Secret Santa needs new home

 

Edna Dow is running Secret Santa from her own home this year and is accepting donations there. She believes Hay River residents will step up to help despite a late start.

Edna Dow is running Secret Santa from her own home this year and is accepting donations there. She believes Hay River residents will step up to help despite a late start.

A 25-year Hay River tradition is looking for a new base of operations this year.

Secret Santa, a special holiday initiative to get presents and festive feasts to needy families in town, is now being run out of founder Edna Dow’s house for lack of a better option.

We’ve been in lots of places over the years,” Dow told The Hub. “But this is the first time I do it from my house.”

In previous years, Dow has filled boxes – between 75 and 90 any given year – in warehouses, churches and even a decommissioned laundromat. Up until this year, space at the Pentecostal Church had been made available, but with a break-in there over the summer and renovations still ongoing, the church was not an option this year.

The lack of a location and Dow’s health prevented her from starting to take in donations and assemble boxes in November as she usually does, restricting the normally six-week program to a meagre three.

Hay River will always come through,” she said. “No matter how late we start or where we are, this town will always make it happen.”

Dow’s Secret Santa began more than 25 years ago when she was raising seven children in a house in Disneyland. As members of the Pentecostal Church, the Dows would receive baskets of food on their doorstep on Christmas Eve to help the large family through the holidays. One Christmas, after getting several hampers, Dow’s eldest son Vincent decided to start bringing the donations to other families in the neighbourhood and then further afield. He packed up a toboggan and trundled out the door with boxes of food and presents, and Hay River’s Secret Santa initiative was born.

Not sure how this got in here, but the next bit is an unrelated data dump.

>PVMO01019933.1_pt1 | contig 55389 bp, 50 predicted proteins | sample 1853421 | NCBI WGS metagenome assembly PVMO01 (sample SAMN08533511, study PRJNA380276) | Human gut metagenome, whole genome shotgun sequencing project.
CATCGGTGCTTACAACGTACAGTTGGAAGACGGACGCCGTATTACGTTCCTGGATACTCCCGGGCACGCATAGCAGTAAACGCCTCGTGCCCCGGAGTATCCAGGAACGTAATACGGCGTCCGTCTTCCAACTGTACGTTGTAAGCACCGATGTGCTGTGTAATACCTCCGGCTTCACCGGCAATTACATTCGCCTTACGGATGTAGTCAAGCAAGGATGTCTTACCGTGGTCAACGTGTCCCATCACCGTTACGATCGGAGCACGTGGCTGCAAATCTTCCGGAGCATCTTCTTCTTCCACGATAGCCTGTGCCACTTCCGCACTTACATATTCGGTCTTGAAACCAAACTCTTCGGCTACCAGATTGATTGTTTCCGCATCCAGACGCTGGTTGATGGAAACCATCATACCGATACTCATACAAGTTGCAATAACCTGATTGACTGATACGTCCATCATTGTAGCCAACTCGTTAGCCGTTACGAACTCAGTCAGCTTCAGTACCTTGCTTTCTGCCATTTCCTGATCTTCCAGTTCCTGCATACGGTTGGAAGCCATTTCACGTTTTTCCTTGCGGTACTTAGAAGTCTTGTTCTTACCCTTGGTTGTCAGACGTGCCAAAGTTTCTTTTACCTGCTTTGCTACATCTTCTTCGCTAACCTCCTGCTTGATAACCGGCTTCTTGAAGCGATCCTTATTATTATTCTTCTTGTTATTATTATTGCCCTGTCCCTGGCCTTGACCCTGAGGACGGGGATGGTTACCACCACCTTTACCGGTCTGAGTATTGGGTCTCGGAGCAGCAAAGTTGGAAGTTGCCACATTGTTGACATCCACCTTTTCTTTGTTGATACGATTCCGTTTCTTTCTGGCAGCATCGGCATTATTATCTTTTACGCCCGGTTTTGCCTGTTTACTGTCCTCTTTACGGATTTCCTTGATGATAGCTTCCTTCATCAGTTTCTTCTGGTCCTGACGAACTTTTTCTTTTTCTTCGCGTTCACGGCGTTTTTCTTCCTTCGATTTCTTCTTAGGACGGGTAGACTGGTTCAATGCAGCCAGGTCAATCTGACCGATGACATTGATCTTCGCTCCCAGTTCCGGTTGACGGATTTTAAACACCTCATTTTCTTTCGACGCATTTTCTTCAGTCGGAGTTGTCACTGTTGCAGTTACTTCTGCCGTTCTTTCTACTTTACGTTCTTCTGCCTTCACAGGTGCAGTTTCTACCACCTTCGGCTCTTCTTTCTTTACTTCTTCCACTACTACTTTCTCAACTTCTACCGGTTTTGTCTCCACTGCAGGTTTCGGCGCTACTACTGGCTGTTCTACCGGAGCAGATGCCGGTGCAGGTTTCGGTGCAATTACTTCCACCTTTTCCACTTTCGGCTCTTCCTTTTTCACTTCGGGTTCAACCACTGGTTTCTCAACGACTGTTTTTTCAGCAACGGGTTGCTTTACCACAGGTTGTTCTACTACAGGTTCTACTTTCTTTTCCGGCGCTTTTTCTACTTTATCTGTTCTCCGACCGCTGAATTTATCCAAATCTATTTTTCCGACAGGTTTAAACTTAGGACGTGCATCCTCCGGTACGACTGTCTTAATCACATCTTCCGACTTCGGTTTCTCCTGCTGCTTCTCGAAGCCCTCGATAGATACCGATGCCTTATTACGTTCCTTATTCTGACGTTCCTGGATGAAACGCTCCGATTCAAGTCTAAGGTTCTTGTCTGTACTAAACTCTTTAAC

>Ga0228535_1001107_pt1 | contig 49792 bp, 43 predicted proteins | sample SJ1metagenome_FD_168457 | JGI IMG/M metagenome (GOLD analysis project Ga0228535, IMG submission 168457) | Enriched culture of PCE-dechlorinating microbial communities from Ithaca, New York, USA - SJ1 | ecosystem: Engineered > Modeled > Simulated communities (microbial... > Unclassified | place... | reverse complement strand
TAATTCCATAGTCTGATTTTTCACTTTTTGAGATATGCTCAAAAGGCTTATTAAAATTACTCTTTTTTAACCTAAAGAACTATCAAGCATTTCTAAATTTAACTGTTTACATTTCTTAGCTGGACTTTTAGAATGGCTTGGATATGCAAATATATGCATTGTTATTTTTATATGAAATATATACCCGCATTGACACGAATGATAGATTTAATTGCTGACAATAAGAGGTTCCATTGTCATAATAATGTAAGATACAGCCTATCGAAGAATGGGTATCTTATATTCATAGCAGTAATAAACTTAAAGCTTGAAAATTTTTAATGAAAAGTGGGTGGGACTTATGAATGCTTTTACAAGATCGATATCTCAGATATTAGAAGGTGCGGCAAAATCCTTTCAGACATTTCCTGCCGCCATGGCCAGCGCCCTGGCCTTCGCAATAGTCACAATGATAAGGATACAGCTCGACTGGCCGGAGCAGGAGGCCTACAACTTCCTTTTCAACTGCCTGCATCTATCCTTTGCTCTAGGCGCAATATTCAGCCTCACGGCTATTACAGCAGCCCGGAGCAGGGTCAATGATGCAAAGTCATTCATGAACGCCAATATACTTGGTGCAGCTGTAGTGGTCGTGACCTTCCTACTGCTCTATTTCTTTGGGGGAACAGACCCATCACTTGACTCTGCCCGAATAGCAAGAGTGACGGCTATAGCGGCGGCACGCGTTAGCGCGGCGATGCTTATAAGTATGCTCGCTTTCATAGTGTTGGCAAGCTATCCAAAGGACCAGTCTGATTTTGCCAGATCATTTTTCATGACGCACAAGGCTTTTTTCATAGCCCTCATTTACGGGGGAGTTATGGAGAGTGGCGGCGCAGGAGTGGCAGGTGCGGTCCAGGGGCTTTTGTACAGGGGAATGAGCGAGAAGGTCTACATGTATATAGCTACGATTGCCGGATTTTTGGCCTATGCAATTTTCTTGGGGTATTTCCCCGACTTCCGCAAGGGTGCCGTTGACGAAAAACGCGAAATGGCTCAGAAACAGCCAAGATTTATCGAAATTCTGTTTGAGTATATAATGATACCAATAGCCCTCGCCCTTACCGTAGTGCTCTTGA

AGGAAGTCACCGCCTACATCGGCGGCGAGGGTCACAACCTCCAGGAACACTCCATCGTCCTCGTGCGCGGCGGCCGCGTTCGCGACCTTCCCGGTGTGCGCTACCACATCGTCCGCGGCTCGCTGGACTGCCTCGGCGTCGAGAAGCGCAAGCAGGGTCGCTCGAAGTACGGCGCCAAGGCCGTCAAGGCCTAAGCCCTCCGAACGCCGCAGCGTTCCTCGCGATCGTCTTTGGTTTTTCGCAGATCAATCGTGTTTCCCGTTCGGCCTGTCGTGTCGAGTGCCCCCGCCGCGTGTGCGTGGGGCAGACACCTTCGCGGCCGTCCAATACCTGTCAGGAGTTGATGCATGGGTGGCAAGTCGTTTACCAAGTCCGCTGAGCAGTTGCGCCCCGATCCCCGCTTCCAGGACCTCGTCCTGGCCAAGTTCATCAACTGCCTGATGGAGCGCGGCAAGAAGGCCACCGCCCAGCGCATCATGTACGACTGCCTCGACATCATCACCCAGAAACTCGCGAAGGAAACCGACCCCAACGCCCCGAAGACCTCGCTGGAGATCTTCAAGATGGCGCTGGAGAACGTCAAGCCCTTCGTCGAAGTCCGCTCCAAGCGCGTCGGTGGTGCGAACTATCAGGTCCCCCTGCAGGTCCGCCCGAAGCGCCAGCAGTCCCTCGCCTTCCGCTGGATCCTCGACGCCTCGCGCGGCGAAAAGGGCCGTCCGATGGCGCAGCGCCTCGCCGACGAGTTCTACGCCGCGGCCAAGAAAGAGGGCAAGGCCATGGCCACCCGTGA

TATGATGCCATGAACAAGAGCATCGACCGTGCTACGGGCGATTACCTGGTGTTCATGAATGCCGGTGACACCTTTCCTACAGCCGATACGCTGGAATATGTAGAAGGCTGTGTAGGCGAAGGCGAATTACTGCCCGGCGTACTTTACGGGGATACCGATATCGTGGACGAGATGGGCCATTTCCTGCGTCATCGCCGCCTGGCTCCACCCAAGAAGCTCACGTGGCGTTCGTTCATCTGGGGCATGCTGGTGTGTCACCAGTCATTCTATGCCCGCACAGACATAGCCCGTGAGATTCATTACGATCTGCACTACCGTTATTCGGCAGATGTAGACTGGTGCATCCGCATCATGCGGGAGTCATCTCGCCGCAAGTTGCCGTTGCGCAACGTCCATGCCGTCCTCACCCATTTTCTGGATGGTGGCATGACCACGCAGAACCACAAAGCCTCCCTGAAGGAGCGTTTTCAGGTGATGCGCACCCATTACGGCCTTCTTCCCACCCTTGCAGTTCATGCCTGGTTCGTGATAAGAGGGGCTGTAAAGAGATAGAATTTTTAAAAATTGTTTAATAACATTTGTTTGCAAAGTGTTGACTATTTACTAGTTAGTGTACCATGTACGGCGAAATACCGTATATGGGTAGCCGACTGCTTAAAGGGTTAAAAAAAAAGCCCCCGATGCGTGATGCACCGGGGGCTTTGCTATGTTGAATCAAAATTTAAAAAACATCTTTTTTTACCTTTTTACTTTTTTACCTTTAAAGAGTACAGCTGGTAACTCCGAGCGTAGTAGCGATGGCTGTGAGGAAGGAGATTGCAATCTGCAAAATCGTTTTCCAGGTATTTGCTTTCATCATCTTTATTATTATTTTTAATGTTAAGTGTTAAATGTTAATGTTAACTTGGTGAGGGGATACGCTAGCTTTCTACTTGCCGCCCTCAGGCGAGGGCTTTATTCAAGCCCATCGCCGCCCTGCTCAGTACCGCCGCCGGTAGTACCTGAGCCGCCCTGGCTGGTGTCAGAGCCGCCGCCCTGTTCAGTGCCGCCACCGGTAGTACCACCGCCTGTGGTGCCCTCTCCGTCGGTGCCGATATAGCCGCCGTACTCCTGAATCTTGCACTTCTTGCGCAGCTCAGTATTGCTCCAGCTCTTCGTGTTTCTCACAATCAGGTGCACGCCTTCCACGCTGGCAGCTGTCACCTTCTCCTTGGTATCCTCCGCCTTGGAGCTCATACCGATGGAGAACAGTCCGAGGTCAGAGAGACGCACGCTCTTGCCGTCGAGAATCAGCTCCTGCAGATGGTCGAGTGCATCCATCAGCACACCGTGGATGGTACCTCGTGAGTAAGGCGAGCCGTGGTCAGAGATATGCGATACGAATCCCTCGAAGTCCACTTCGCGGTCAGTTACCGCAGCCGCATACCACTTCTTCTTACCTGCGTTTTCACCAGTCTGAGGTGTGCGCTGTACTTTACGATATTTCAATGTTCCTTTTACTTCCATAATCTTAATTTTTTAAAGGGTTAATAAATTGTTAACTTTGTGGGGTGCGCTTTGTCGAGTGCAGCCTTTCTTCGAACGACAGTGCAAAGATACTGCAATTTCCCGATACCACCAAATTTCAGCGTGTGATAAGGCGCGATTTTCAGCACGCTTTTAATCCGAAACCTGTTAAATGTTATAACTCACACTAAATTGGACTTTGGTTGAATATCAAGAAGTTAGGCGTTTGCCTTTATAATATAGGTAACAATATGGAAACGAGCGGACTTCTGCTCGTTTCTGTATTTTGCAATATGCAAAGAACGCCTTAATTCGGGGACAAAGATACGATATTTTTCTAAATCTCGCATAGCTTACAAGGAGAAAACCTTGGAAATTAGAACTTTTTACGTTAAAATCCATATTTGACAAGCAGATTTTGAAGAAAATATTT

When the doorbell rang and we knew there was yet another box of stuff for us on the doorstep, I told Vincent, ‘This is too much,’” said Dow. “He said he would rather give it away to others who needed it.”

Years later, the tradition has grown. Beginning in late November, people start calling and leaving names of families with children they believe are in need. The names are confidential – only Dow herself knows them. Toys and presents are then sorted by age and gender, wrapped and put into boxes. Each family gets enough toys for all the children and sometimes even some for adults, if any appropriate gifts have been donated. Along with presents, the boxes contain all the fixings for holiday meals for Christmas Eve and Christmas Day, including a turkey. If cash is donated, Dow turns it into gift certificates for the various grocers in town.

With only three weeks left before Christmas Eve, Dow said she has faith in Hay River to rise to the challenge, adding she knows people who buy toys when they go on vacation in Southern Canada in the summer months specifically for Secret Santa.

I know the gifts and food items will come in,” she said. “People love to help out.”

When the boxes are all ready, Dow enlists a crew of dedicated volunteers to deliver them before Christmas Eve. A long-time member of that crew, Dow’s daughter Tatelena Dow, said she doesn’t think people realize the lengths to which her mother goes to make Secret Santa happen every year.

She can’t help but be generous,” she said. “It will be 6 p.m. on Christmas Day, the phone will ring and it’s someone asking for a hamper, and my mom will go into her own pantry to make one up. That’s just how we were raised.”

Tatelena said Secret Santa was always a part of the family’s Christmas growing up and that she and her siblings were brought up to value generosity and community, especially during the holidays.

My mom always put everybody before herself,” she said. “Especially at Christmas, and she raised us to do the same.”

But for Edna Dow, generosity is the default course of action. She said it makes her happy to know that less-fortunate children in the community are getting something nice at Christmas. The very first year, when Vincent hauled his toboggan full of food around Disneyland, Dow said the best thing she gave away was real juice. She said her own family had to make a jug of powdered juice last the entire day and knowing that another family and their children would be enjoying thick, pulpy orange juice Christmas morning brought a smile to her face.

In fact, she said, “I still like giving out juice.”

-Sarah Ladik